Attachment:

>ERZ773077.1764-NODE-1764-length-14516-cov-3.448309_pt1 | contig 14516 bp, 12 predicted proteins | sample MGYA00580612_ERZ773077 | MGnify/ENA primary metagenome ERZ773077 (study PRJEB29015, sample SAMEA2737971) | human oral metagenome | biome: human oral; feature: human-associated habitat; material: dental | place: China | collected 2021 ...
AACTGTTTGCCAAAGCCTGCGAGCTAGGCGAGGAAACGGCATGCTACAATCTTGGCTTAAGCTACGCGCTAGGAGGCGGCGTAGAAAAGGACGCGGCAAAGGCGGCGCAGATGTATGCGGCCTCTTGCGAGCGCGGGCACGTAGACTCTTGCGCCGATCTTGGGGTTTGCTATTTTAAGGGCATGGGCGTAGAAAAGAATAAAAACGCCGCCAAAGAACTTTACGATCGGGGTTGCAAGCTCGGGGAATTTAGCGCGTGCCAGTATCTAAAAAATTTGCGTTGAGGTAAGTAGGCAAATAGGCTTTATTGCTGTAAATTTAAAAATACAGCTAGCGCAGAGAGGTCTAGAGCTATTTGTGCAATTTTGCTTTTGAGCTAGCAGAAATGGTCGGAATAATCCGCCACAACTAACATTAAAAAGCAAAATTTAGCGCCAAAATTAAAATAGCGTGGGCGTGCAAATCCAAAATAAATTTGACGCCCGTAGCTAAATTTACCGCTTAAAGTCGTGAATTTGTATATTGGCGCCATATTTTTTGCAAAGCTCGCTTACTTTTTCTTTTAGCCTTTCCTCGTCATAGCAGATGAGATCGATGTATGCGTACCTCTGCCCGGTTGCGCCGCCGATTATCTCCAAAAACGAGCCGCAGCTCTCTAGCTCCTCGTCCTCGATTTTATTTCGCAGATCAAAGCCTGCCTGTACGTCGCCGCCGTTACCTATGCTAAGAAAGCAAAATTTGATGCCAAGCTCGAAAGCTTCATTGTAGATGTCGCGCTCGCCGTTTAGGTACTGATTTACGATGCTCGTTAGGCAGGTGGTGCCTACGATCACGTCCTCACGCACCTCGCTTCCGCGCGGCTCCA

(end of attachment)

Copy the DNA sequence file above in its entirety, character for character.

>ERZ773077.1764-NODE-1764-length-14516-cov-3.448309_pt1 | contig 14516 bp, 12 predicted proteins | sample MGYA00580612_ERZ773077 | MGnify/ENA primary metagenome ERZ773077 (study PRJEB29015, sample SAMEA2737971) | human oral metagenome | biome: human oral; feature: human-associated habitat; material: dental | place: China | collected 2021 ...
AACTGTTTGCCAAAGCCTGCGAGCTAGGCGAGGAAACGGCATGCTACAATCTTGGCTTAAGCTACGCGCTAGGAGGCGGCGTAGAAAAGGACGCGGCAAAGGCGGCGCAGATGTATGCGGCCTCTTGCGAGCGCGGGCACGTAGACTCTTGCGCCGATCTTGGGGTTTGCTATTTTAAGGGCATGGGCGTAGAAAAGAATAAAAACGCCGCCAAAGAACTTTACGATCGGGGTTGCAAGCTCGGGGAATTTAGCGCGTGCCAGTATCTAAAAAATTTGCGTTGAGGTAAGTAGGCAAATAGGCTTTATTGCTGTAAATTTAAAAATACAGCTAGCGCAGAGAGGTCTAGAGCTATTTGTGCAATTTTGCTTTTGAGCTAGCAGAAATGGTCGGAATAATCCGCCACAACTAACATTAAAAAGCAAAATTTAGCGCCAAAATTAAAATAGCGTGGGCGTGCAAATCCAAAATAAATTTGACGCCCGTAGCTAAATTTACCGCTTAAAGTCGTGAATTTGTATATTGGCGCCATATTTTTTGCAAAGCTCGCTTACTTTTTCTTTTAGCCTTTCCTCGTCATAGCAGATGAGATCGATGTATGCGTACCTCTGCCCGGTTGCGCCGCCGATTATCTCCAAAAACGAGCCGCAGCTCTCTAGCTCCTCGTCCTCGATTTTATTTCGCAGATCAAAGCCTGCCTGTACGTCGCCGCCGTTACCTATGCTAAGAAAGCAAAATTTGATGCCAAGCTCGAAAGCTTCATTGTAGATGTCGCGCTCGCCGTTTAGGTACTGATTTACGATGCTCGTTAGGCAGGTGGTGCCTACGATCACGTCCTCACGCACCTCGCTTCCGCGCGGCTCCA